Chancellor of the Exchequer, Phillip Hammond, published his first budget statement, claiming it was the budget for the majority. However, the detail suggests otherwise with corporate tax cuts and further public service cuts. But one notable absence is further funding in renewables, in fact, there is little mention of Energy funding.

Nonetheless there are a few mentions of energy that are of a concern to the future of UK energy. Including various taxes to transport with little mention of future investment.

Spring Budget energy policies

Several transport taxes have been announced; Vehicle Excise Duty (VED) means cars, vans and motorcycles registered before April 2017 will see an increase in VED rates by Retail Prices Index (RPI).

HGV VED and Road User Levy will be frozen this April with the government calling for evidence to update the existing levy, with the government claiming they will work haulages that plan their routes efficiently, rewarding them and incentivising the efficient use of roads to improve air quality.

The government will publish evidence for the use of red diesel, Air Passenger Duty (APD) will brought in line with the current RPI rate for 2018/19, with rates for 2019/20 to be announced in the Autumn Budget 2017.

Carbon pricing is vital for reducing the UKs carbon footprint and important to for our ability to decarbonise the energy sector. The government reiterated their ‘commitment’ to carbon pricing.

But the budget only mentions that they will provide further clarity of their plans to target an overall carbon price and a specific tax rate in the Autumn Budget 2017.

The Levy Control Framework shows that the government understands that business and households must be limited to the costs of decarbonising the UKs energy supply.

A tax for late-life oil and gas assets is to be researched and the government will publish formal discussions, with an expert panel touted to be put together to scrutinise options.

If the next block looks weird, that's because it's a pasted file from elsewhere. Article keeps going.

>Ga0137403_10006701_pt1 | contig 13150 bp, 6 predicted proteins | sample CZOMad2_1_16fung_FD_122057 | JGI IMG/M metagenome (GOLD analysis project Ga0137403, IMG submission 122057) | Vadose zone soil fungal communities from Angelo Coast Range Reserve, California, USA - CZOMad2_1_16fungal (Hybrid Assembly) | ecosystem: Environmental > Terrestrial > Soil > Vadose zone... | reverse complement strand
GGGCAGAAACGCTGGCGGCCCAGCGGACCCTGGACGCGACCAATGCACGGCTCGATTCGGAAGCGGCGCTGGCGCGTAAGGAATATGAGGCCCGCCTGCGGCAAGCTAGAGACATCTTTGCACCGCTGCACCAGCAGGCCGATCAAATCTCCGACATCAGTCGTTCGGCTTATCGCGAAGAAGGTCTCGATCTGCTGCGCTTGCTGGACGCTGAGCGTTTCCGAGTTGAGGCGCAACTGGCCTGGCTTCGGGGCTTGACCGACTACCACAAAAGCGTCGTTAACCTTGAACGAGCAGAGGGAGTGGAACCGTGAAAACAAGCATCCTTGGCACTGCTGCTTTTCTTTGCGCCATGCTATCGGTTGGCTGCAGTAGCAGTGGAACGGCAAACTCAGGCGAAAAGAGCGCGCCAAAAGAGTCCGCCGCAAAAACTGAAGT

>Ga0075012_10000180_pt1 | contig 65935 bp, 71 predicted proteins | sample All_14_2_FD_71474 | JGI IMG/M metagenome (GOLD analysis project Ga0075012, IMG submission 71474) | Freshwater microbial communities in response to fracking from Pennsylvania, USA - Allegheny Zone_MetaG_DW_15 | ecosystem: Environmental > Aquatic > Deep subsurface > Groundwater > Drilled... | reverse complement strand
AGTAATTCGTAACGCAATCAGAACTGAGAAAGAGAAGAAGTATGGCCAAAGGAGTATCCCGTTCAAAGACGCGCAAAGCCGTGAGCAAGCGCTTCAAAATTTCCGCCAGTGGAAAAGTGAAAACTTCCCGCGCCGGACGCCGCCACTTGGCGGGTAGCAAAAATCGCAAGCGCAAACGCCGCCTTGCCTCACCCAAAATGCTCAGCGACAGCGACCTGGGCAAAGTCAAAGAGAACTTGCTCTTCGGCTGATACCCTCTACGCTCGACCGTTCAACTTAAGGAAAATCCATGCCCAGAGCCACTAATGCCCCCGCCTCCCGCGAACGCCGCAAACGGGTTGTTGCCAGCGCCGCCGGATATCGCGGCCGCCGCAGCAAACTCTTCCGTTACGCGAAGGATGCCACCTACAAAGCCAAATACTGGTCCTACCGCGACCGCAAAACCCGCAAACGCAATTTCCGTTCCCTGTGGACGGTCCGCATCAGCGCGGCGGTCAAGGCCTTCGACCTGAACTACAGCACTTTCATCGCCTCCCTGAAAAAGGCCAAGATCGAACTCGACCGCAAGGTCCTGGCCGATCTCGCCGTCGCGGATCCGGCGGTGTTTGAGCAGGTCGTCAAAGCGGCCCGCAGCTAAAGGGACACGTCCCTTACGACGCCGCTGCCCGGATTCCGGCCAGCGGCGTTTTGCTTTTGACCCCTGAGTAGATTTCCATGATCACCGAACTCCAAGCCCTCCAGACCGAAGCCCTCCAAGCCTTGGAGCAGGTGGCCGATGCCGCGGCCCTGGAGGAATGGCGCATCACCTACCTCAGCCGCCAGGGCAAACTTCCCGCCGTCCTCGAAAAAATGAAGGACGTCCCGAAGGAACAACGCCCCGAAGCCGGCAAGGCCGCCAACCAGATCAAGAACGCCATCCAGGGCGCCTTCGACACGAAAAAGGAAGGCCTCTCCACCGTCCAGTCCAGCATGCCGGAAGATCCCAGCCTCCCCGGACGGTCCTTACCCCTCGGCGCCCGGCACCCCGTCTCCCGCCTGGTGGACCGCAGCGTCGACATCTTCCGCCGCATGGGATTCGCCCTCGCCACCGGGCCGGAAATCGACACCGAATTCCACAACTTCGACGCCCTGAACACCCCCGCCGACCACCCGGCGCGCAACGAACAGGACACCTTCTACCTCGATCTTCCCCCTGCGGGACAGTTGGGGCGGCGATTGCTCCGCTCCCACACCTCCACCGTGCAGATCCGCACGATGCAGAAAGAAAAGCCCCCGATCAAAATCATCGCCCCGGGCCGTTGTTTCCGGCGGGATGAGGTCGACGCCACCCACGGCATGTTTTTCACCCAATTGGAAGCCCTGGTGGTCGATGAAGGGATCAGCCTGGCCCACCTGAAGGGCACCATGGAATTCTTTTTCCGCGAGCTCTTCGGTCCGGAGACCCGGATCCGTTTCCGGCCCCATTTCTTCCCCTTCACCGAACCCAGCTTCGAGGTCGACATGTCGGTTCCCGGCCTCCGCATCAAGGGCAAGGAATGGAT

Both the Aggregates Levy and Landfill Tax will be frozen for 2017/18, the former was introduced in 2009 and has been frozen each year since. The budget also states that the government will legislate to set new statutory packaging recycling targets, increasing them to 75.4% and for recovery to 82% by 2020.

Devil is in the detail

If you read the detail further it also confirms the government’s plans to scrap the Carbon Reduction Commitment (CRC) that was announced in 2016, and to cut funding to the Department of Business, Energy and Industrial Strategy (BEIS) and Department of Environment, Food and Rural Affairs. This further highlights the government’s inability to think progressively in regards to energy.

Cutting the departments that set policy on the UK’s energy needs and our ability to tackle issues such as climate change, is detrimental to the UK economy and environment. The current government is regressive in nature and lack a real insight into modern issues, with energy needs changing the budget doesn’t account for those requirements.